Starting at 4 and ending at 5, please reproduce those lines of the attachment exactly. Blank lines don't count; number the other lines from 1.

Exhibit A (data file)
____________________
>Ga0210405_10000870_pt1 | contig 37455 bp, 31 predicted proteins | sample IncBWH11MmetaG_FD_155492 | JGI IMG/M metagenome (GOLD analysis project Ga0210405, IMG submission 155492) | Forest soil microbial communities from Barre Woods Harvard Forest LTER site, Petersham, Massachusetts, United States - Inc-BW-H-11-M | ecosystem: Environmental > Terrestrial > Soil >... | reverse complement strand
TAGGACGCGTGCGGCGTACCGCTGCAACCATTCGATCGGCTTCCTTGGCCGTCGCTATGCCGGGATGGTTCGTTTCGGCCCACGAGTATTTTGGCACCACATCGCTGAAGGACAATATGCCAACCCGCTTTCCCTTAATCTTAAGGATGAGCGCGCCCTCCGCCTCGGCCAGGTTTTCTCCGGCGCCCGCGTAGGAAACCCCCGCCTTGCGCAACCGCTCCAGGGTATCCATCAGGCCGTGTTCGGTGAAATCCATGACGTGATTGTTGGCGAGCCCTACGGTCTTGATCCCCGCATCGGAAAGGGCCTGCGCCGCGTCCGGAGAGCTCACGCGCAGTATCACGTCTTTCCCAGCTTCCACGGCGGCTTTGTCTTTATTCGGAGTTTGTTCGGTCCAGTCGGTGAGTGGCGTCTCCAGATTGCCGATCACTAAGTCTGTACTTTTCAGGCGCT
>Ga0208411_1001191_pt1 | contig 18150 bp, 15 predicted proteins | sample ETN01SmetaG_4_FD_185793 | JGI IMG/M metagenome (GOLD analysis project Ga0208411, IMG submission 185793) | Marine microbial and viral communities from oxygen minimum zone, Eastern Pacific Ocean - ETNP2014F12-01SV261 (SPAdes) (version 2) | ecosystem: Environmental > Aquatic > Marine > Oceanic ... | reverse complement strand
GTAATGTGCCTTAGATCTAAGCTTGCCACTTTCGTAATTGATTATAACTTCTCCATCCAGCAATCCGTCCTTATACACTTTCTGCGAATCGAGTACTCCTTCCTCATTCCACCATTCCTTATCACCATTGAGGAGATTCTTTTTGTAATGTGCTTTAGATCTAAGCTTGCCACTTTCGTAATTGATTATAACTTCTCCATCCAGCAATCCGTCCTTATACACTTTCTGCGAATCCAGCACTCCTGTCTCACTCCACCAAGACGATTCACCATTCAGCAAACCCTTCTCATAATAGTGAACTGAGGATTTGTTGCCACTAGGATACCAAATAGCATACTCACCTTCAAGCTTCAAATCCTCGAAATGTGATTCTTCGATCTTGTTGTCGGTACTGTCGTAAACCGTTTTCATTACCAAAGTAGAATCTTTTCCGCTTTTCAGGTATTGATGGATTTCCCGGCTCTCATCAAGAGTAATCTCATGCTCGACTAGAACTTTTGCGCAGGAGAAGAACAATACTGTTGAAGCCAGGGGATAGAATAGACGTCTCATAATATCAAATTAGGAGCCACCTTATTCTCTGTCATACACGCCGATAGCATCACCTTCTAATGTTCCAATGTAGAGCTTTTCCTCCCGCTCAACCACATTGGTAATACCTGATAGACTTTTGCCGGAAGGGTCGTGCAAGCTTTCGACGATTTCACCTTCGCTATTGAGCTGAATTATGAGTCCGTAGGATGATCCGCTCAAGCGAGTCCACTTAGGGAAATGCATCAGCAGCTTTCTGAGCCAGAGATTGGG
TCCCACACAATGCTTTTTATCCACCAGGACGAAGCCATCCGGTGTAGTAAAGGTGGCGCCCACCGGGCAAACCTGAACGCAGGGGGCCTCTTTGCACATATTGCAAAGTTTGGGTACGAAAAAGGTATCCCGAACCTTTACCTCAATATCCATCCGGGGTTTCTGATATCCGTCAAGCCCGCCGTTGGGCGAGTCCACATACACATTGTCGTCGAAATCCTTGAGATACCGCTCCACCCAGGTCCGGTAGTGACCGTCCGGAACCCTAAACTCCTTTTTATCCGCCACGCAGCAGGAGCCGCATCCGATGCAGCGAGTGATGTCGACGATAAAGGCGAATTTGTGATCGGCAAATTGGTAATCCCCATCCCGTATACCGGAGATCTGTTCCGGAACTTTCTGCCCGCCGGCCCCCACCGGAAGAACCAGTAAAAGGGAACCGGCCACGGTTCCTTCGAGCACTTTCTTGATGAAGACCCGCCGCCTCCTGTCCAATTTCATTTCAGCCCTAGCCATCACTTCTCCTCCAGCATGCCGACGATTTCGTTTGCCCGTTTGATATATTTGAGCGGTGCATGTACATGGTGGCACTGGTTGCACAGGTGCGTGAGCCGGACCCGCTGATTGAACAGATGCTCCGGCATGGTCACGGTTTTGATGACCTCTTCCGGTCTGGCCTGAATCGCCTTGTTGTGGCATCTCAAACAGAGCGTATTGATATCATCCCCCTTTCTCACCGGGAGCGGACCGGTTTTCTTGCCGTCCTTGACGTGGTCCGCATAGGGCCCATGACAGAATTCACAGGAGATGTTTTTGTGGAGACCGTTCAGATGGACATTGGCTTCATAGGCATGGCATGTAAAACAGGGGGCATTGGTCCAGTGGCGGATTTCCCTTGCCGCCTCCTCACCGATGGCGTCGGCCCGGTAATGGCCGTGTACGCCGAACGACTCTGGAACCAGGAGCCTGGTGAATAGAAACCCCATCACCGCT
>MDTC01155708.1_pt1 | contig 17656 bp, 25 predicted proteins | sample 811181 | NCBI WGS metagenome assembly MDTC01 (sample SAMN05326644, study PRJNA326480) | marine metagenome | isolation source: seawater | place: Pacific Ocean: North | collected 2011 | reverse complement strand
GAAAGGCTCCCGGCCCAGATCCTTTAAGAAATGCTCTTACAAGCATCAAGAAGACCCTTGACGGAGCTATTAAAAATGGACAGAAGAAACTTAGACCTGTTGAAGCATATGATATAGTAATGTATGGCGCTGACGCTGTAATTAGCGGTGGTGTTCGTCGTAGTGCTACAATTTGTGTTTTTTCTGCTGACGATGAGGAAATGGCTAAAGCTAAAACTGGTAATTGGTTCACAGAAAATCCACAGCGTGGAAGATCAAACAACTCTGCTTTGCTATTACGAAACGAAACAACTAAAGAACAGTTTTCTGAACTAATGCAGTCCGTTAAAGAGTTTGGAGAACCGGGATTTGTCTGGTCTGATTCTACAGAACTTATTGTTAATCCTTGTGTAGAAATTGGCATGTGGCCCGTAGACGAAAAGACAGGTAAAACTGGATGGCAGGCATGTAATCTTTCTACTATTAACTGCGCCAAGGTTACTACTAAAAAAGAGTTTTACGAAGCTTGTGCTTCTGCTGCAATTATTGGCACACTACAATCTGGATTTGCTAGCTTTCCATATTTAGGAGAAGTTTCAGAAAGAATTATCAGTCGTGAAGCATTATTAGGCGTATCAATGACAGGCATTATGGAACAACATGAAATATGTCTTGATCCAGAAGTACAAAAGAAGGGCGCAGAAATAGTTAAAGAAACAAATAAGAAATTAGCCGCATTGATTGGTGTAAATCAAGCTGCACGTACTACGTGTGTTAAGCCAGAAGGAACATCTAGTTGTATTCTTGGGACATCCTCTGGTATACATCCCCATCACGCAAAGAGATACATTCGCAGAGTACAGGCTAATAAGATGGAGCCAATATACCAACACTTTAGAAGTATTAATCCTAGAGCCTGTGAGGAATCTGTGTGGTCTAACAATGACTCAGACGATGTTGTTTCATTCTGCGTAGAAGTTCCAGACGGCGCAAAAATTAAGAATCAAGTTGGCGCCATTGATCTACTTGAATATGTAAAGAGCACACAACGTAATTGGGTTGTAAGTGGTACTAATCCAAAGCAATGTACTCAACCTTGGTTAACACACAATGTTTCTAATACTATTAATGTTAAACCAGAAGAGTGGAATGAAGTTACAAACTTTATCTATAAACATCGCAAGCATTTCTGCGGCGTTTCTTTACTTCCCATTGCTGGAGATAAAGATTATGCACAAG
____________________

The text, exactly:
GTAATGTGCCTTAGATCTAAGCTTGCCACTTTCGTAATTGATTATAACTTCTCCATCCAGCAATCCGTCCTTATACACTTTCTGCGAATCGAGTACTCCTTCCTCATTCCACCATTCCTTATCACCATTGAGGAGATTCTTTTTGTAATGTGCTTTAGATCTAAGCTTGCCACTTTCGTAATTGATTATAACTTCTCCATCCAGCAATCCGTCCTTATACACTTTCTGCGAATCCAGCACTCCTGTCTCACTCCACCAAGACGATTCACCATTCAGCAAACCCTTCTCATAATAGTGAACTGAGGATTTGTTGCCACTAGGATACCAAATAGCATACTCACCTTCAAGCTTCAAATCCTCGAAATGTGATTCTTCGATCTTGTTGTCGGTACTGTCGTAAACCGTTTTCATTACCAAAGTAGAATCTTTTCCGCTTTTCAGGTATTGATGGATTTCCCGGCTCTCATCAAGAGTAATCTCATGCTCGACTAGAACTTTTGCGCAGGAGAAGAACAATACTGTTGAAGCCAGGGGATAGAATAGACGTCTCATAATATCAAATTAGGAGCCACCTTATTCTCTGTCATACACGCCGATAGCATCACCTTCTAATGTTCCAATGTAGAGCTTTTCCTCCCGCTCAACCACATTGGTAATACCTGATAGACTTTTGCCGGAAGGGTCGTGCAAGCTTTCGACGATTTCACCTTCGCTATTGAGCTGAATTATGAGTCCGTAGGATGATCCGCTCAAGCGAGTCCACTTAGGGAAATGCATCAGCAGCTTTCTGAGCCAGAGATTGGG
TCCCACACAATGCTTTTTATCCACCAGGACGAAGCCATCCGGTGTAGTAAAGGTGGCGCCCACCGGGCAAACCTGAACGCAGGGGGCCTCTTTGCACATATTGCAAAGTTTGGGTACGAAAAAGGTATCCCGAACCTTTACCTCAATATCCATCCGGGGTTTCTGATATCCGTCAAGCCCGCCGTTGGGCGAGTCCACATACACATTGTCGTCGAAATCCTTGAGATACCGCTCCACCCAGGTCCGGTAGTGACCGTCCGGAACCCTAAACTCCTTTTTATCCGCCACGCAGCAGGAGCCGCATCCGATGCAGCGAGTGATGTCGACGATAAAGGCGAATTTGTGATCGGCAAATTGGTAATCCCCATCCCGTATACCGGAGATCTGTTCCGGAACTTTCTGCCCGCCGGCCCCCACCGGAAGAACCAGTAAAAGGGAACCGGCCACGGTTCCTTCGAGCACTTTCTTGATGAAGACCCGCCGCCTCCTGTCCAATTTCATTTCAGCCCTAGCCATCACTTCTCCTCCAGCATGCCGACGATTTCGTTTGCCCGTTTGATATATTTGAGCGGTGCATGTACATGGTGGCACTGGTTGCACAGGTGCGTGAGCCGGACCCGCTGATTGAACAGATGCTCCGGCATGGTCACGGTTTTGATGACCTCTTCCGGTCTGGCCTGAATCGCCTTGTTGTGGCATCTCAAACAGAGCGTATTGATATCATCCCCCTTTCTCACCGGGAGCGGACCGGTTTTCTTGCCGTCCTTGACGTGGTCCGCATAGGGCCCATGACAGAATTCACAGGAGATGTTTTTGTGGAGACCGTTCAGATGGACATTGGCTTCATAGGCATGGCATGTAAAACAGGGGGCATTGGTCCAGTGGCGGATTTCCCTTGCCGCCTCCTCACCGATGGCGTCGGCCCGGTAATGGCCGTGTACGCCGAACGACTCTGGAACCAGGAGCCTGGTGAATAGAAACCCCATCACCGCT